Possible method for handling trailed star images

My current astrometry software, and a lot of current astrometry software in general, models a "normal" star image as a Gaussian-plus-background. Thus, it assumes that, within a few pixels of the star (i.e., within the centroiding box), you can model the intensity of pixel (x, y) as

I(x, y) = B + A exp( -[(x-x₀)² + (y-y₀)²] / width²)

where A=amplitude, x₀, y₀ = star position, width=width of the star image, B=background. My software first estimates these five values using a center-of-mass method, then improves the values by using a least-squares fit. Pretty standard stuff. (Code for this is available in the Charon source code, as part of FINDSTAR.CPP. Specifically, look at the fit_psf_star( ) function. Except calling it a "PSF fit" is a slight exaggeration. Gory details as to how Charon does this are available here.)

OK, here's the less-standard part. Imagine that instead, over the duration of the image, we're tracking an asteroid so that the stars will trail dx pixels in x, dy pixels in y. (Note that I'm assuming here that we know the image orientation, so we can convert the raw math of "the object moved 3.4 arcseconds north and 8.3 arcsec east" into pixel-based coordinates such as "4.1 pixels in x and -1.4 pixels in y". Not a big assumption.)

In that case, we've got the same five parameters to fit, * but the intensity now is given as an integral of the above expression:

               .5
I(x,y) = B + A  exp( -[(x-x₀+t*dx)² + (y-y₀+t*dy)²] / width²) dt
              t=-.5

The integration runs from -.5 to +.5 so that we find the center, rather than the end of, one of the trails. As is shown below, it can be transformed a bit to result in finding out that it's the standard "area under a bell curve", a.k.a. "error function" or "erf". Do that, and you can evade doing a real numerical integration; there are several pieces of code that approximate erf very closely, using a variety of methods. You can click here for a C/C++ example implementation of the above function that does just that.

* David Tholen pointed out that the trail length is known only if we're tracking a target and letting stars trail (a common technique when dealing with faint minor planets). In the more usual case of measuring a trailed minor planet image, you will frequently not have any real clue what the trail length (i.e., dx and dy) are. In that situation, you'll have to do a least-squares fit of seven, not five, parameters.

Getting initial values for those five (or seven) parameters may be a little ugly, since the usual "simple centroiding" step won't work if the trails are very long. I plan to let users click on one end of the trail, then the other; that gives us initial values for x₀, y₀, dx, and dy. If the object's motion is known, we can compute dx and dy and "fix" them, least-squares-fitting only the remaining five parameters.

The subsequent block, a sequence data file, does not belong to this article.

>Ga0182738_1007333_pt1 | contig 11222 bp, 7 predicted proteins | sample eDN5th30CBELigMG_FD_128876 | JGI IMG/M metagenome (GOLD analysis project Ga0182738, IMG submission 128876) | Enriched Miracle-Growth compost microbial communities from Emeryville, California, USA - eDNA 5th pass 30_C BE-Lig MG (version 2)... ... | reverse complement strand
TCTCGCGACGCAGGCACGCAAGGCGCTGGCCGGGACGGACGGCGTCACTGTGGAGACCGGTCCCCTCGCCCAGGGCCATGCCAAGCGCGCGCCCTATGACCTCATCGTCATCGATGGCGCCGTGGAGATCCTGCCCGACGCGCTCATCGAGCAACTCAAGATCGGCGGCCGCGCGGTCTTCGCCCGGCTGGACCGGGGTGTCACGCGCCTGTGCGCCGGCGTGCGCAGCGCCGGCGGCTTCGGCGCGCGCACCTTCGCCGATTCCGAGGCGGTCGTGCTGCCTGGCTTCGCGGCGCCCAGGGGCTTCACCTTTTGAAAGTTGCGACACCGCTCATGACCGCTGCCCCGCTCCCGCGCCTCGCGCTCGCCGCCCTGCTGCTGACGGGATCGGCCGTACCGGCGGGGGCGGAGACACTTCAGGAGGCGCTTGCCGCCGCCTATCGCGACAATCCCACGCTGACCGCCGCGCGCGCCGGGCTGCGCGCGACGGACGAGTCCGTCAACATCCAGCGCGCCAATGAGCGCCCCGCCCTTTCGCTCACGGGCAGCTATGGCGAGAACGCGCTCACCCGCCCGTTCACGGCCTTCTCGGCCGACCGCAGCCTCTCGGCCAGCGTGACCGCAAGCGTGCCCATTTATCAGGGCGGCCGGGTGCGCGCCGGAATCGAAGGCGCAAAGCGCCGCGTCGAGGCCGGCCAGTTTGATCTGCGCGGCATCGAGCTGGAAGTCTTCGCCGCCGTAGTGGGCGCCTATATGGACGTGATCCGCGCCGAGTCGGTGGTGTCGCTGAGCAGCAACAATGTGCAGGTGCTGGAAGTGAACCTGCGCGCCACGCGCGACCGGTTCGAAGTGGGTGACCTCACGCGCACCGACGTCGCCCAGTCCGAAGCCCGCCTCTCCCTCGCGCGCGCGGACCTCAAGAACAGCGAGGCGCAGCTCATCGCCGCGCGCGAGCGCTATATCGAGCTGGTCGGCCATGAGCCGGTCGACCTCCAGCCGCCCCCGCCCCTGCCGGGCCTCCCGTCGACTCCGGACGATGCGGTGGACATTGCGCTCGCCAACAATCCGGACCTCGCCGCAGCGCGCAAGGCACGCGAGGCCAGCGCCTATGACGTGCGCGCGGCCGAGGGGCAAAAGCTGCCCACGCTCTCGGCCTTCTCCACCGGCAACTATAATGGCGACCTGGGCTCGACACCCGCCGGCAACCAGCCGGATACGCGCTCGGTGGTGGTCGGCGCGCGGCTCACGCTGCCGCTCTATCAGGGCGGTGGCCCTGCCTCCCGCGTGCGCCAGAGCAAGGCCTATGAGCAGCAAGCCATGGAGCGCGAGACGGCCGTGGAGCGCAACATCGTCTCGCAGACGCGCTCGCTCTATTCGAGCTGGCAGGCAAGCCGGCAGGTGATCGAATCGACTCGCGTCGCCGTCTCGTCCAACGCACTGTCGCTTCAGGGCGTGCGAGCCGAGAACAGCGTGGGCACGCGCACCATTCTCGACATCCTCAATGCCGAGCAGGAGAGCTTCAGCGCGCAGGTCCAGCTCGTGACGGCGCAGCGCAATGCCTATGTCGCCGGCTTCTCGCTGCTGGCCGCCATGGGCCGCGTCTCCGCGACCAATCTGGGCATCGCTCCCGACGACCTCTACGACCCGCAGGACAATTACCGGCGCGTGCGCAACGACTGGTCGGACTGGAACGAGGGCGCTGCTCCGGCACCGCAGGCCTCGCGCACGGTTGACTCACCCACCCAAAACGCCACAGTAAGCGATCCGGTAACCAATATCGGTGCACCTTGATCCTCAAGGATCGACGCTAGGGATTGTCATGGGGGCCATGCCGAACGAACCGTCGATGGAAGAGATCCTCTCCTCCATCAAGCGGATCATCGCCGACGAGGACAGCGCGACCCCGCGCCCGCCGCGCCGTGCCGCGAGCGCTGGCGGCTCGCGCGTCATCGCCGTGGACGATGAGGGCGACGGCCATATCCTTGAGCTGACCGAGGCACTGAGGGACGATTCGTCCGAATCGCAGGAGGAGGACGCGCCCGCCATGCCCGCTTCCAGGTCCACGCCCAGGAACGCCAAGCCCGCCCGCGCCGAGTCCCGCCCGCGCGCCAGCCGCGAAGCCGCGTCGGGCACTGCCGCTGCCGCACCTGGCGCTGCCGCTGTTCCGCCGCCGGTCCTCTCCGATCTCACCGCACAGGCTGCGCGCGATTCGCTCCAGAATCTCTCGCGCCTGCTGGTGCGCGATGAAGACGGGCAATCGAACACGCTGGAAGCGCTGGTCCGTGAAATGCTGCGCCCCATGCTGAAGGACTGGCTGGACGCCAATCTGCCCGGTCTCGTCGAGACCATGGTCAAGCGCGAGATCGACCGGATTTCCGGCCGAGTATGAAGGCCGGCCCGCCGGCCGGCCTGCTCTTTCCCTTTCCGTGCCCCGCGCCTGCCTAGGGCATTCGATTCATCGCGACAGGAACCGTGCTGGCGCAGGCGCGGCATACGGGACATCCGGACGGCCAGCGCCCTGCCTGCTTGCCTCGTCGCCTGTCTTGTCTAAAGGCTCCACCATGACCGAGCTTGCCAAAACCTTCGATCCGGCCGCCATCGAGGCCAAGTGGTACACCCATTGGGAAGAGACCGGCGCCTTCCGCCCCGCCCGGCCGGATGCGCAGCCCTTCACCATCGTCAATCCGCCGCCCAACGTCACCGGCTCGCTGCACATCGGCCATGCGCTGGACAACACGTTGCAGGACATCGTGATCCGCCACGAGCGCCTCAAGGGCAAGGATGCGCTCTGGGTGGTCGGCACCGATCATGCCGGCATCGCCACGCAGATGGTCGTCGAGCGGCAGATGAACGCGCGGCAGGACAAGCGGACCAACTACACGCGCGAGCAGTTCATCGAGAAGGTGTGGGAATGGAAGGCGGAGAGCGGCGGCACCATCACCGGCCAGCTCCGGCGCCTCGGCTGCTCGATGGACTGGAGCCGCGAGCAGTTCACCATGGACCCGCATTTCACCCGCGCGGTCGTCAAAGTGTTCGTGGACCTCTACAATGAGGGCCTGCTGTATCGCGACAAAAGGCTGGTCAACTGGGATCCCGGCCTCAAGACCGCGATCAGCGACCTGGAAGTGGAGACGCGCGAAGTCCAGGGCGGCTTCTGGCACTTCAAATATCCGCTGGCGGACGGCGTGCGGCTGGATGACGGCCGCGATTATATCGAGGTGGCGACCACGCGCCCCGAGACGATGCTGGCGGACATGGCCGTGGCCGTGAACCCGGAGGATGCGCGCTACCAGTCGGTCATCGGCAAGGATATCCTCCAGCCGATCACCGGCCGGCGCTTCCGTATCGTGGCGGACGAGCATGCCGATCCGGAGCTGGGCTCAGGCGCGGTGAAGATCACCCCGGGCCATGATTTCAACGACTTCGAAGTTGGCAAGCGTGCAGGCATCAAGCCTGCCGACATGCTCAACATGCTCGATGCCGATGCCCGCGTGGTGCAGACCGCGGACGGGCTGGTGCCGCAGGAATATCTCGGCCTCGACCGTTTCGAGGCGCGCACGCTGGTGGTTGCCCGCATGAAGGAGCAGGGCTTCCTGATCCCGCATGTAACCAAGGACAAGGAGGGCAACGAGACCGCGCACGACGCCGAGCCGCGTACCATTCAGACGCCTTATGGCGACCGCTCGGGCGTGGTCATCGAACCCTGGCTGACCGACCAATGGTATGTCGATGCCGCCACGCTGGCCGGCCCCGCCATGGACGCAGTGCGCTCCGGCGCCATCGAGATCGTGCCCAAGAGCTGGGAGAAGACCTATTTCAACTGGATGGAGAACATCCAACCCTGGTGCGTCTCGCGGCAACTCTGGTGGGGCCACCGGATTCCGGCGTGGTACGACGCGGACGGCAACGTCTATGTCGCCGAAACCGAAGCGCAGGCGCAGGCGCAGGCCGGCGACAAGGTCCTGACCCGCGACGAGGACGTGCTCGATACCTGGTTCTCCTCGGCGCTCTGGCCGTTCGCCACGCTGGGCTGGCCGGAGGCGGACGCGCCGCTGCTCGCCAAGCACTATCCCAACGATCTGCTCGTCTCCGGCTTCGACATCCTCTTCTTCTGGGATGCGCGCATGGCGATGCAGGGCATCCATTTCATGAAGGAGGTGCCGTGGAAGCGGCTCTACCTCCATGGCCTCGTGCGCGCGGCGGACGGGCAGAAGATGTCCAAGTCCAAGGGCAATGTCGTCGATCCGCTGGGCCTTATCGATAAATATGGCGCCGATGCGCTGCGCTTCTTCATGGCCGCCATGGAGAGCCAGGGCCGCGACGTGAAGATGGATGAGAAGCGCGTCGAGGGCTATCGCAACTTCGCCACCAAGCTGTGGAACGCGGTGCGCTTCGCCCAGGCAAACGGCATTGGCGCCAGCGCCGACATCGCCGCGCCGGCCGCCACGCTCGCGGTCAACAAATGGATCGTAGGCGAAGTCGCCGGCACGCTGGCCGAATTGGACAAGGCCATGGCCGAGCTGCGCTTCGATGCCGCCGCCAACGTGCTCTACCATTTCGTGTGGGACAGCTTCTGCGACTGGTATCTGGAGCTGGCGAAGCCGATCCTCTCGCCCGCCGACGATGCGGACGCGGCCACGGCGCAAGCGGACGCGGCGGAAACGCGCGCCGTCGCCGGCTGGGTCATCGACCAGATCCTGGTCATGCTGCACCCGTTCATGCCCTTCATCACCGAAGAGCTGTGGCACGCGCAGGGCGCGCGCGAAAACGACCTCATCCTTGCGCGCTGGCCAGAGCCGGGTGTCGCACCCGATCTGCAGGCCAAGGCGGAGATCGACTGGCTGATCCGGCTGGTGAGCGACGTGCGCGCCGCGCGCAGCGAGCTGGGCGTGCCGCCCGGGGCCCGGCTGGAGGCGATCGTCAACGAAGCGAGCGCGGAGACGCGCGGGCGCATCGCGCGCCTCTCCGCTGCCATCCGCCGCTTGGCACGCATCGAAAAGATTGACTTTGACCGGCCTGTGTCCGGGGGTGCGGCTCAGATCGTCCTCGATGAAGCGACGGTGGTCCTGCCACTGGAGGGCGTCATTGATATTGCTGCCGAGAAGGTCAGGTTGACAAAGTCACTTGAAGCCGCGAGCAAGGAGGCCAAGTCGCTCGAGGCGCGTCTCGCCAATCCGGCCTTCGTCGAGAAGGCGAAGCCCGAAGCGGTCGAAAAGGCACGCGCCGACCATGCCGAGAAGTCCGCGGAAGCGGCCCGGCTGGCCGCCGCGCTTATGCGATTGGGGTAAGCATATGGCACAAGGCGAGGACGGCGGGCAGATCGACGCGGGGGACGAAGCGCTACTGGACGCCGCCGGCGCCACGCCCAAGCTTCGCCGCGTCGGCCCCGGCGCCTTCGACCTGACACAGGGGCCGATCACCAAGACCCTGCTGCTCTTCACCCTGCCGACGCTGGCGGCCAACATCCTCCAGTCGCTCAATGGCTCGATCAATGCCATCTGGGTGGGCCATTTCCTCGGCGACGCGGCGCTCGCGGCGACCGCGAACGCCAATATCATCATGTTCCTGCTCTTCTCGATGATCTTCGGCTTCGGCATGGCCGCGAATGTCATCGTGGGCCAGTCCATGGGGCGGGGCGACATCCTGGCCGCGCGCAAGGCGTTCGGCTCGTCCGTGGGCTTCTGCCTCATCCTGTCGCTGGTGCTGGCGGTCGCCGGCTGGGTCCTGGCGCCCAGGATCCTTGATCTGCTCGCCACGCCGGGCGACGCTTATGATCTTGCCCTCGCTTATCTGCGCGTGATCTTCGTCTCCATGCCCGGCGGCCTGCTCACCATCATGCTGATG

Jean-Claude Pelle suggested that this is related to a similar "trailing" problem: timing asteroid occultations by letting the target star move at a sidereal rate through a CCD camera. When it's occulted, the trail will stop (or at least get a lot thinner). When it emerges from occultation, the trail begins again. There's a discussion of this technique at

http://chez.mana.pf/~jcpelle/occultat_EN.htm

Transforming the above integral into the error function:

Set kx = x - x₀, ky = y - y₀ (constants during the integration); then

               .5
I(x,y) = B + A  exp( -[(kx+t*dx)² + (ky+t*dy)²] / width²) dt
              t=-.5

         .5
 = B + A  exp( -[ kx² + 2*kx*dx*t + (dx*t)² + ky² + 2*ky*dy*t + (dy*t)²] / width²) dt
        t=-.5

         .5
 = B + A  exp( -[ kx² + ky² + 2*(kx*dx+ky*dy)*t + (dx²+dy²)*t²] / width²) dt
        t=-.5

Set C=(kx²+ky²)/width², D=2*(kx*dx+ky*dy)/width², E=√(dx²+dy²)/width; note that all of these are constants during the integration:

         .5
   B + A  exp( -[C + D * t + E² * t²]) dt
        t=-.5

Substitute u = E t, du = E dt...

           .5 E
   B + (A/E)  exp( -[C + (D/E) * u + u²]) du
          u=-.5 E

Substitute v = u+(D/2E),

           .5 E + (D/2E)
   B + (A/E)  exp( -[C - (D/2E)² + v²]) dv
        v = -.5 E + (D/2E)

Since C - (D/2E)² is constant during the integration, we can pull it out of the integral to get...

                                  .5(E + D/E)
I(x, y) = B + (A/E) exp( -[C-(D/2E)²])   exp( -v²) dv
                                  v = -.5(-E + D/E)

where the integral is the error function erf().

C/C++ source code: The following code implements the above math. As you'll see, it includes test code for the error function; the rest is untested, but looks to be quite simple anyway.

#include <math.h>

/* Returns the integral of exp( -x^2) dx,  from x=0 to x=arg... the
"error function".  It does so using a lookup table of values of the
integral,  in .05 steps,  running from -.05 up to the point where the